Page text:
The Sackler Family’s Bankruptcy Scheme


Even though they have billions to spare, the Sacklers want a bankruptcy judge to let them off the hook for personal liability in the OxyContin scandal.

Opioid maker Purdue Pharma’s plan to emerge from bankruptcy rests on an awesome idea: that the judge will agree to extend the greatest power of bankruptcy—forgiving a company’s debts and obligations—to the individual members of the Sackler family who own and controlled Purdue for decades.

In exchange, the Sacklers would pay out $4.3 billion over a nine-year period for opioid treatment and victims, and transform the company into a public trust with the idea of using it for good, rather than profit.

Among the lawsuits filed against Purdue, hundreds name Sackler family members personally, based on claims they personally drove many of Purdue’s decisions to aggressively market OxyContin—a drug that can be twice the strength of morphine—to sell to more users, at greater doses, for a longer period of time.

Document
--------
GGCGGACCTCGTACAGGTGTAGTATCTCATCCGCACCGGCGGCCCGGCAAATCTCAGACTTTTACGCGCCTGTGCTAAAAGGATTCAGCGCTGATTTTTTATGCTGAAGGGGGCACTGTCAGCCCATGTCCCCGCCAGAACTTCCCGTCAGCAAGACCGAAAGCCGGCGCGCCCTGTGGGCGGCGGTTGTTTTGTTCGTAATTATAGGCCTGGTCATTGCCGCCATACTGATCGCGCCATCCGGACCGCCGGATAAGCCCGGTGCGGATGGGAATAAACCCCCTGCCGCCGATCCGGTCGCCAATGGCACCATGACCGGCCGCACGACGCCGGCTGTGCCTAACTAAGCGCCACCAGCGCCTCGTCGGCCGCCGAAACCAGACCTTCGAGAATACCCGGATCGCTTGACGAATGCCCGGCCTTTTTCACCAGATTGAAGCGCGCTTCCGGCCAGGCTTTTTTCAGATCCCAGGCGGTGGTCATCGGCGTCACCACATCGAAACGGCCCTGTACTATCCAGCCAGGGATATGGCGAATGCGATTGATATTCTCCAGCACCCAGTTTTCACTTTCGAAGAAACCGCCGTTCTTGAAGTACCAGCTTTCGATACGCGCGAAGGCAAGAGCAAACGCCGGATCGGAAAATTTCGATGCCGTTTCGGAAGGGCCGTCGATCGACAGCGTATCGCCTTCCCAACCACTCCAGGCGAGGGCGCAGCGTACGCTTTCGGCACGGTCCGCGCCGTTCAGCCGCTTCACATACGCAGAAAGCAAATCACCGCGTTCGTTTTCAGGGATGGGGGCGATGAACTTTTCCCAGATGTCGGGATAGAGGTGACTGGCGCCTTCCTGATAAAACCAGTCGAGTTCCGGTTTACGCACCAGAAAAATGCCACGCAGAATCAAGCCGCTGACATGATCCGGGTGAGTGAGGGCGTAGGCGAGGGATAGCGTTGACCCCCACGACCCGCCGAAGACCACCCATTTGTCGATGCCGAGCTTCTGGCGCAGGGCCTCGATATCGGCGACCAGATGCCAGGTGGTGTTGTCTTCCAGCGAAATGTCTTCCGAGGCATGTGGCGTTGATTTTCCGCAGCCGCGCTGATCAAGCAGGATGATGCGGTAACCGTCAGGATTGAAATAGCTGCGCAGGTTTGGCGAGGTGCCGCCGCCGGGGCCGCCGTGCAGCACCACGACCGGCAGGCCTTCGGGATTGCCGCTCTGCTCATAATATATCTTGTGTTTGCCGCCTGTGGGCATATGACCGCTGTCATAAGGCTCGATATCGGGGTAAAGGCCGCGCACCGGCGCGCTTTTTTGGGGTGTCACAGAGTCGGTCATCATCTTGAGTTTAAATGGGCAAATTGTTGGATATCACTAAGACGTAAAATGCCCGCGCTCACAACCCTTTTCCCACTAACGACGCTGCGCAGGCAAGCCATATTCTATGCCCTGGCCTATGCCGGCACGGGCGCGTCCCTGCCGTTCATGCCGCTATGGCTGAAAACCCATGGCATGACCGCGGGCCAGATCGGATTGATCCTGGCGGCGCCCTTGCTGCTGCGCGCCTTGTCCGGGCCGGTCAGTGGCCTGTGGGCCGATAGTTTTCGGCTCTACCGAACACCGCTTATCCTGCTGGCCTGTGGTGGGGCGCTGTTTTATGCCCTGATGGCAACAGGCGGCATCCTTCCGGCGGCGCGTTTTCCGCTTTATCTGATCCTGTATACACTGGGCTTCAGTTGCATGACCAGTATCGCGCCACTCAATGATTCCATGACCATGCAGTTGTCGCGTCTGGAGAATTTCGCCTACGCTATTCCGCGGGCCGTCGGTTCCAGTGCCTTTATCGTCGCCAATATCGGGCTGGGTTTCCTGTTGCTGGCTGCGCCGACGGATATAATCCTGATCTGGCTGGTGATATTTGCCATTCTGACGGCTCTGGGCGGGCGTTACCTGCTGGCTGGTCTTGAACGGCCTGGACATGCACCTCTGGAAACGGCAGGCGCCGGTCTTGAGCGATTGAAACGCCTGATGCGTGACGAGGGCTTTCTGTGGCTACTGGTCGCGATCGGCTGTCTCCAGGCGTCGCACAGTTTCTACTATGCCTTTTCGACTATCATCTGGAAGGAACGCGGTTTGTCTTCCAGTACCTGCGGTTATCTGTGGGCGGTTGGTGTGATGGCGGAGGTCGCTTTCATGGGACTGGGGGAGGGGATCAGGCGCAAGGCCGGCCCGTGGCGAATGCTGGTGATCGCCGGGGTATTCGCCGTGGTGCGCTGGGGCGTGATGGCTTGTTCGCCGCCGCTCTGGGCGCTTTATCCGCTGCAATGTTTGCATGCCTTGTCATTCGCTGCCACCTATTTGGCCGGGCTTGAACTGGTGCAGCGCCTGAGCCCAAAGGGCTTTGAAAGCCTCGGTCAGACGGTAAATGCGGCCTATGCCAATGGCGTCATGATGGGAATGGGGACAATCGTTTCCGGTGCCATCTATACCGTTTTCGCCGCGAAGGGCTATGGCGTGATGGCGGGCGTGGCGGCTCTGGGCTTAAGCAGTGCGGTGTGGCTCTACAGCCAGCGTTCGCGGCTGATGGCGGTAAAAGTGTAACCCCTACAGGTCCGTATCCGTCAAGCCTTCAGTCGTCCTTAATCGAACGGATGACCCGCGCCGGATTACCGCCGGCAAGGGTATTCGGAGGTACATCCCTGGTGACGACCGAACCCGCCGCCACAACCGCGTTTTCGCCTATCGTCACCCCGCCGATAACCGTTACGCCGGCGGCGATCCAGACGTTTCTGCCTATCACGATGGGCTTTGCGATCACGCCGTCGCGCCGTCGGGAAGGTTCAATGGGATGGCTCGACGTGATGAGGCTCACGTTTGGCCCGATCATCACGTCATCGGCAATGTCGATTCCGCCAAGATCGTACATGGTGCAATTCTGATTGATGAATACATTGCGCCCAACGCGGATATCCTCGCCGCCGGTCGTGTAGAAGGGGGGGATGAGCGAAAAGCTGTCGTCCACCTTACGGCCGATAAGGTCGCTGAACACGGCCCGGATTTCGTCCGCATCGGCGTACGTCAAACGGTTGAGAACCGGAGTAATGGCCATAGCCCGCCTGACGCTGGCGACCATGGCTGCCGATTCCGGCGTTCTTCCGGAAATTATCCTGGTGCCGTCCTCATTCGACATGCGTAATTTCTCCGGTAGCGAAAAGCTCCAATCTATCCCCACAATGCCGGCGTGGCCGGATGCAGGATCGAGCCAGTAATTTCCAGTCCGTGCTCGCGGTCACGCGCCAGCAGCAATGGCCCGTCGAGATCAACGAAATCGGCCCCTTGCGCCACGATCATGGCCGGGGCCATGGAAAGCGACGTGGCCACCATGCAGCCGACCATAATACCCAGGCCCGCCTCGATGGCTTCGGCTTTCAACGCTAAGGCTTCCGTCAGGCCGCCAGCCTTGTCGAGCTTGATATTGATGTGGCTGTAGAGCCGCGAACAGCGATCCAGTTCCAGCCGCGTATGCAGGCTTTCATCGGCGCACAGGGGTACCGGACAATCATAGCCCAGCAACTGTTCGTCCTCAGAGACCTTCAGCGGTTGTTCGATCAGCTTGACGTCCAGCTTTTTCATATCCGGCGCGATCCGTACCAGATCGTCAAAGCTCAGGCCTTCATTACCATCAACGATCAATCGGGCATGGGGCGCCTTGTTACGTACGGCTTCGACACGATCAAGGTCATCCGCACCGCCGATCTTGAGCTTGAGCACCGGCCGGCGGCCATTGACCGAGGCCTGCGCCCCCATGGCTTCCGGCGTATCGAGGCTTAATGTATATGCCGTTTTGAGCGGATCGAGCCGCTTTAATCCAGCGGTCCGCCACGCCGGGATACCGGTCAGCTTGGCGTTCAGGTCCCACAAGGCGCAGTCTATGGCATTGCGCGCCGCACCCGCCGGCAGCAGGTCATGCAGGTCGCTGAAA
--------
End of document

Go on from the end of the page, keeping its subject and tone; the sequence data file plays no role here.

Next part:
Those lawsuits filed against Sackler family members will be simply wiped out with the stroke of a pen, with no hearing on the merits, if the bankruptcy judge agrees to a plan based on one Purdue Pharma proposed earlier this month.

Purdue has twice admitted to the Justice Department to illegally marketing OxyContin when Sackler family members served on the board. The Sackler family members insist, as David Sackler testified to Congress, the family has “acted legally and ethically.”